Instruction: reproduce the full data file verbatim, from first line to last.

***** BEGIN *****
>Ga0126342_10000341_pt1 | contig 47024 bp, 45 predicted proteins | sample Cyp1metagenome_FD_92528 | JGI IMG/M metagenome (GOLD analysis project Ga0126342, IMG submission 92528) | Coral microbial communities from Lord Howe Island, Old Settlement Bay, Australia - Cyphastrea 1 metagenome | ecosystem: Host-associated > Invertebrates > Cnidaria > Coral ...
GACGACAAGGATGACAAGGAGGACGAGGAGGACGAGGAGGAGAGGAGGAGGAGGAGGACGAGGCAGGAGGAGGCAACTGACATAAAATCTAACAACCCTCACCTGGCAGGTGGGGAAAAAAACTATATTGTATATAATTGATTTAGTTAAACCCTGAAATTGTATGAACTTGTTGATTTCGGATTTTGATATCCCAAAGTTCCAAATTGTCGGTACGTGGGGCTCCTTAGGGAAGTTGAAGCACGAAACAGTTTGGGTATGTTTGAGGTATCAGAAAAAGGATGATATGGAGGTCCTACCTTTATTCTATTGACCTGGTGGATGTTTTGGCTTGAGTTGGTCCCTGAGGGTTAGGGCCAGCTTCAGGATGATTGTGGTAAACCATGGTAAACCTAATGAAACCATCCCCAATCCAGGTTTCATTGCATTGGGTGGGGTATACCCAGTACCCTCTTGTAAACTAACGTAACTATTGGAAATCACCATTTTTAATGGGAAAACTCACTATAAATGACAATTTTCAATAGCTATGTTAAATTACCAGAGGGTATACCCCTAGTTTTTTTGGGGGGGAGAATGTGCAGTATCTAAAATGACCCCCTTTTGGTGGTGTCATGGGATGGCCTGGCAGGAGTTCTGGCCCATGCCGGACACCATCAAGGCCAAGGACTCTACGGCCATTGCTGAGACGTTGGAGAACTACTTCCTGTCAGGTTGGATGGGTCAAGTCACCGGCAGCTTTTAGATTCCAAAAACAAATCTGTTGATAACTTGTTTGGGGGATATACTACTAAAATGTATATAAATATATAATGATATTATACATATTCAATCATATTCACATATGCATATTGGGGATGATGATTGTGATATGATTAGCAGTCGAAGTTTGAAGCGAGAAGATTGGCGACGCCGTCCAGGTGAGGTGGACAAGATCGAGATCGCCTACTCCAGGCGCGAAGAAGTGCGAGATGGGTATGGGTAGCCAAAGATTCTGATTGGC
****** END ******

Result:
>Ga0126342_10000341_pt1 | contig 47024 bp, 45 predicted proteins | sample Cyp1metagenome_FD_92528 | JGI IMG/M metagenome (GOLD analysis project Ga0126342, IMG submission 92528) | Coral microbial communities from Lord Howe Island, Old Settlement Bay, Australia - Cyphastrea 1 metagenome | ecosystem: Host-associated > Invertebrates > Cnidaria > Coral ...
GACGACAAGGATGACAAGGAGGACGAGGAGGACGAGGAGGAGAGGAGGAGGAGGAGGACGAGGCAGGAGGAGGCAACTGACATAAAATCTAACAACCCTCACCTGGCAGGTGGGGAAAAAAACTATATTGTATATAATTGATTTAGTTAAACCCTGAAATTGTATGAACTTGTTGATTTCGGATTTTGATATCCCAAAGTTCCAAATTGTCGGTACGTGGGGCTCCTTAGGGAAGTTGAAGCACGAAACAGTTTGGGTATGTTTGAGGTATCAGAAAAAGGATGATATGGAGGTCCTACCTTTATTCTATTGACCTGGTGGATGTTTTGGCTTGAGTTGGTCCCTGAGGGTTAGGGCCAGCTTCAGGATGATTGTGGTAAACCATGGTAAACCTAATGAAACCATCCCCAATCCAGGTTTCATTGCATTGGGTGGGGTATACCCAGTACCCTCTTGTAAACTAACGTAACTATTGGAAATCACCATTTTTAATGGGAAAACTCACTATAAATGACAATTTTCAATAGCTATGTTAAATTACCAGAGGGTATACCCCTAGTTTTTTTGGGGGGGAGAATGTGCAGTATCTAAAATGACCCCCTTTTGGTGGTGTCATGGGATGGCCTGGCAGGAGTTCTGGCCCATGCCGGACACCATCAAGGCCAAGGACTCTACGGCCATTGCTGAGACGTTGGAGAACTACTTCCTGTCAGGTTGGATGGGTCAAGTCACCGGCAGCTTTTAGATTCCAAAAACAAATCTGTTGATAACTTGTTTGGGGGATATACTACTAAAATGTATATAAATATATAATGATATTATACATATTCAATCATATTCACATATGCATATTGGGGATGATGATTGTGATATGATTAGCAGTCGAAGTTTGAAGCGAGAAGATTGGCGACGCCGTCCAGGTGAGGTGGACAAGATCGAGATCGCCTACTCCAGGCGCGAAGAAGTGCGAGATGGGTATGGGTAGCCAAAGATTCTGATTGGC